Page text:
Brown threatens Myanmar sanctions
British Prime Minister Gordon Brown raised the prospect Saturday of further sanctions against Myanmar following UN Secretary General Ban Ki-moon's fruitless visit to the military regime.
"We await the secretary-general's report," Brown said in a statement from his office. "I hope that there is still the possibility of a change of approach from Burma.
"But if not, my sad conclusion is that the Burmese regime has put increased isolation, including the possibility of further sanctions, on the international agenda."
Brown's comments came after Myanmar's refusal to let Ban meet pro-democracy leader Aung San Suu Kyi during a two-day visit. Ban described the move "a setback for the international community."
Human rights groups had warned the visit would be seen as a failure unless he managed to win her release.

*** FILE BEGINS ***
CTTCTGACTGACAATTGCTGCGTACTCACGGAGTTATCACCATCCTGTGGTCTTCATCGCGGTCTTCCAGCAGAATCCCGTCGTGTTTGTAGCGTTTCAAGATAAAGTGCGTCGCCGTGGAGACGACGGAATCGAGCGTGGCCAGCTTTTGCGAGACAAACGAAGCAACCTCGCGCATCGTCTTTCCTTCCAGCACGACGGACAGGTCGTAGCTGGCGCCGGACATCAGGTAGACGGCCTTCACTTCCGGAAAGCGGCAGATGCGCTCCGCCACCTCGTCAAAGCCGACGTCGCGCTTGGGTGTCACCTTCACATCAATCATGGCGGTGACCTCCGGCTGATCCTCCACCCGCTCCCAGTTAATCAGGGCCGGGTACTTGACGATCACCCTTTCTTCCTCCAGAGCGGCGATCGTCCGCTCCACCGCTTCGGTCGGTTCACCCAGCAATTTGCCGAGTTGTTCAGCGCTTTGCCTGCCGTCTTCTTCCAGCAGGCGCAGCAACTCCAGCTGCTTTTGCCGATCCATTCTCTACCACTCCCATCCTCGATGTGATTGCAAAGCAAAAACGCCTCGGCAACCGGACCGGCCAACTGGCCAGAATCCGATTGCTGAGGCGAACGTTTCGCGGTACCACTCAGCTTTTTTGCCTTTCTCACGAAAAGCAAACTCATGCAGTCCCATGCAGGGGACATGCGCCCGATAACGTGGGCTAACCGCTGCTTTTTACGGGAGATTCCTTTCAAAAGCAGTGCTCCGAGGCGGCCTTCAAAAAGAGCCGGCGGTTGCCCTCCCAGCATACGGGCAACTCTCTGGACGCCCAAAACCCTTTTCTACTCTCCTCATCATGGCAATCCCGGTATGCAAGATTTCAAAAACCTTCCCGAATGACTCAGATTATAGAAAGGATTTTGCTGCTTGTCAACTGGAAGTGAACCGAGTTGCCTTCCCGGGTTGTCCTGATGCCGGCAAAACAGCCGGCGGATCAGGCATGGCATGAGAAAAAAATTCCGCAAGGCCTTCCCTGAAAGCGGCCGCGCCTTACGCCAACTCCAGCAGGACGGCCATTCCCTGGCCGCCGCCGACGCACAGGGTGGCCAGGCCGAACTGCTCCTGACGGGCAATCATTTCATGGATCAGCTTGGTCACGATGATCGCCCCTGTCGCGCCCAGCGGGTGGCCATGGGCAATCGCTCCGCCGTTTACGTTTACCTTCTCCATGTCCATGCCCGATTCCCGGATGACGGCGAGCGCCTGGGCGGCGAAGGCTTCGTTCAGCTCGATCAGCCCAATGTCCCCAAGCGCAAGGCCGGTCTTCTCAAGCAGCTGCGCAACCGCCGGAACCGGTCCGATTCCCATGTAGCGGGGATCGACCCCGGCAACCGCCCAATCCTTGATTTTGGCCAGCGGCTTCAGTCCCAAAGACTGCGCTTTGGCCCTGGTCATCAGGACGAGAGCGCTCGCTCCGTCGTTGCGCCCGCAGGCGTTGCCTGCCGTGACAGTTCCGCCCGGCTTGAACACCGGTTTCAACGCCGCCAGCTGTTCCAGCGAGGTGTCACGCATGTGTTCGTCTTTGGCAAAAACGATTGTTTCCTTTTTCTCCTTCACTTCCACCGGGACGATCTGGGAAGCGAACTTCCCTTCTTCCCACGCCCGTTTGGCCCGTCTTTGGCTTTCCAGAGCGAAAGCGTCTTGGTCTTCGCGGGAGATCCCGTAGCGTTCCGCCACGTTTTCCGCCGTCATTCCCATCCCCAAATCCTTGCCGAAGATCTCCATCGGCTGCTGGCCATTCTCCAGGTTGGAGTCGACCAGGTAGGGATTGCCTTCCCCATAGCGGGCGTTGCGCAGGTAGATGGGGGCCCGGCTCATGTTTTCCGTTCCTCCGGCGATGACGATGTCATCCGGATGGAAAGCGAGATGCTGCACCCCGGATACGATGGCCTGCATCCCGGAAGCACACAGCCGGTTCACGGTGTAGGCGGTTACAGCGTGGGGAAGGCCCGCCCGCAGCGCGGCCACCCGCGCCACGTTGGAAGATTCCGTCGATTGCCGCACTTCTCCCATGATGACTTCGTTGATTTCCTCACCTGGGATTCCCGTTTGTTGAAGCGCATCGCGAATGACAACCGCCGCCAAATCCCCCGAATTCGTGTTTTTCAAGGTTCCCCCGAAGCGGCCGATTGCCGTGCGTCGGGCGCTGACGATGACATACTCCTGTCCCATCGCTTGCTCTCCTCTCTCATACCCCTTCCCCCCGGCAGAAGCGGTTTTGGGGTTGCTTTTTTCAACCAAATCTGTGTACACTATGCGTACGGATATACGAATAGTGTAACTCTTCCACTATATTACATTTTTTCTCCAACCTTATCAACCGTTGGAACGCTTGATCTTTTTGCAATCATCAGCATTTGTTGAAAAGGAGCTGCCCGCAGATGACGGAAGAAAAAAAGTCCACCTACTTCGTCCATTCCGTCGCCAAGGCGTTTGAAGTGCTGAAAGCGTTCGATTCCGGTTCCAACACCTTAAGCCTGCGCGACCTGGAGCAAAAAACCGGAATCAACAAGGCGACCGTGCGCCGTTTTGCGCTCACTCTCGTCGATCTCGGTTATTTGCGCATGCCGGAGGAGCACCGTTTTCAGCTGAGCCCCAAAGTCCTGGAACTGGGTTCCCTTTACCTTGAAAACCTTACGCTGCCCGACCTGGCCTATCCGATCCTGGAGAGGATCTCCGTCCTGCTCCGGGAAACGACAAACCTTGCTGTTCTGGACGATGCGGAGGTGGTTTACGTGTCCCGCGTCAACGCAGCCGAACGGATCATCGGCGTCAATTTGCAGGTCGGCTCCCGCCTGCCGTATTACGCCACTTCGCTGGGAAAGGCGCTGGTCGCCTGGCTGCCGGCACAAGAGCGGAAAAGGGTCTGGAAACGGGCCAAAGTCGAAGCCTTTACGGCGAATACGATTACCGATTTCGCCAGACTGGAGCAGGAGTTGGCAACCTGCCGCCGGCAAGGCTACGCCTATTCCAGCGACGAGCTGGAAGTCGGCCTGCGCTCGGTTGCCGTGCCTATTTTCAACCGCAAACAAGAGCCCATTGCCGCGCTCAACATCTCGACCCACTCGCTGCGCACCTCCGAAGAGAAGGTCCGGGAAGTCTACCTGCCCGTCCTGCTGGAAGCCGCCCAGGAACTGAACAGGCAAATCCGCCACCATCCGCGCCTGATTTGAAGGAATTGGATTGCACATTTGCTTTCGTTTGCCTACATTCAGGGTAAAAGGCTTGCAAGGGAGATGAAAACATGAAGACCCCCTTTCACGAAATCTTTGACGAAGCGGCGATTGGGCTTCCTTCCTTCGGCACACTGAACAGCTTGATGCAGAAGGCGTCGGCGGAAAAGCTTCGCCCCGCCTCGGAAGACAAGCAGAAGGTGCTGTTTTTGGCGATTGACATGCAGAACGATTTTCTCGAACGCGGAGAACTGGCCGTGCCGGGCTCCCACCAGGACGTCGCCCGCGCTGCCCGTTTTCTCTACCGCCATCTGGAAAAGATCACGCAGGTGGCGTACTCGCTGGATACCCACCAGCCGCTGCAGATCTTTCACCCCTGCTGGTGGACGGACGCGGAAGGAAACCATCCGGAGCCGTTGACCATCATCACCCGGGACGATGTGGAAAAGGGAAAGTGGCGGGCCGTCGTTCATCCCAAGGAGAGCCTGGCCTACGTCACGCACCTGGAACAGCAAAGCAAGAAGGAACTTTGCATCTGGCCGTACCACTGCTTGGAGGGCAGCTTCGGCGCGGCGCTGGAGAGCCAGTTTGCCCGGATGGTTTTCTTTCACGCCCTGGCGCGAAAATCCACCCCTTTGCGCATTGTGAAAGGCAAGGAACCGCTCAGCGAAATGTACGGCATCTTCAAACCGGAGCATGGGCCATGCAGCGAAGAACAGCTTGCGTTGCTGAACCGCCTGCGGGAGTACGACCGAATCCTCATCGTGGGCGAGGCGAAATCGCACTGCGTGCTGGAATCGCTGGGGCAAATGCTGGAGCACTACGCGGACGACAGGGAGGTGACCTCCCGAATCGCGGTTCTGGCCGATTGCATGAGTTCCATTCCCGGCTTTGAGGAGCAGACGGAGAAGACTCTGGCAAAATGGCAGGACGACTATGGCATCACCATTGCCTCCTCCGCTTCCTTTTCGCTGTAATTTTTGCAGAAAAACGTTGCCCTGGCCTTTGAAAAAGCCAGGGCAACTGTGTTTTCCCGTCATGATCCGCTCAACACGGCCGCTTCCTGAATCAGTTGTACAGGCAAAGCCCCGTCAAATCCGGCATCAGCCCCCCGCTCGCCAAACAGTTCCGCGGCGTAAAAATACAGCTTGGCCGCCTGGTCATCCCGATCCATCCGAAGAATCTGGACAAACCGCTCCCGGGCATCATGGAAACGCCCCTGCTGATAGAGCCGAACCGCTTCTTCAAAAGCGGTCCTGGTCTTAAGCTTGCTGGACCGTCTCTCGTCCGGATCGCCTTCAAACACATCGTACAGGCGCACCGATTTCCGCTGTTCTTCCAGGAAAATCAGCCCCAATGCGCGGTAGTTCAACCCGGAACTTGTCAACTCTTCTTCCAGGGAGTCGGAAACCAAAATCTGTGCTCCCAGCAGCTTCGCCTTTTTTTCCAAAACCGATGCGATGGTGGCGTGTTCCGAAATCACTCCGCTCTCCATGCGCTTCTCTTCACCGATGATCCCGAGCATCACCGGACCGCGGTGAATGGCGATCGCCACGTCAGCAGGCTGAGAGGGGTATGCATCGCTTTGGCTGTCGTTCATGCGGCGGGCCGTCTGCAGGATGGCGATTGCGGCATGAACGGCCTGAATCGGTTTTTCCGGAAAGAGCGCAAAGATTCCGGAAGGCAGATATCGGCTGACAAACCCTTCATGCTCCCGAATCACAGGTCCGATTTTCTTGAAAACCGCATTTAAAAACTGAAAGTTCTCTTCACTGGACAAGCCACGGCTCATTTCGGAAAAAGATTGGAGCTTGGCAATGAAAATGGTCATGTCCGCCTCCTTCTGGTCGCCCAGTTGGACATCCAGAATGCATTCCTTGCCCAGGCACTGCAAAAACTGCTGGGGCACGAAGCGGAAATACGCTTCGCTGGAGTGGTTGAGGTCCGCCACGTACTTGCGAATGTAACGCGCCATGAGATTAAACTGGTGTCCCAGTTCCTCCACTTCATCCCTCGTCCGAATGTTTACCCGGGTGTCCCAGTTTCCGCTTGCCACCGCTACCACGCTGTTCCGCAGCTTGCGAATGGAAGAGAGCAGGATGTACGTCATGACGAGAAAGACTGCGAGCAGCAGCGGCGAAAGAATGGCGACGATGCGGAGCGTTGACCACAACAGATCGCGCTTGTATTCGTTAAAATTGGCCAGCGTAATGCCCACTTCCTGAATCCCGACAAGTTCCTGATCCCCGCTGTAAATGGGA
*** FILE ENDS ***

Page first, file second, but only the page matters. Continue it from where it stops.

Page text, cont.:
Brown said Ban was "right to go to Burma. He gave powerful voice to the UN's core mission -- our collective commitment to humanitarian relief, democratic governance and human rights."
"But it is a measure of the obstinacy of the Burmese regime that they have once again failed to respect those principles and failed to properly respond to the international figurehead who best embodies them."
Brown had on Friday described Ban's visit as "a crucial moment for the international community."
In an entry for the Huffington Post blog, the British prime minister had urged Myanmar to mark Ban's arrival by halting Aung San Suu Kyi's trial -- on charges of breaching the terms of her house arrest -- and setting her free.
The 64-year-old was transferred from her lakeside home to Yangon's notorious Insein prison in May to face trial after an American man swam uninvited to the property. She faces up to five years in jail if convicted.
Aung San Suu Kyi has been under house arrest or in detention for 13 of the last 19 years since the junta refused to recognise her National League for Democracy's landslide victory in Myanmar's last elections, in 1990.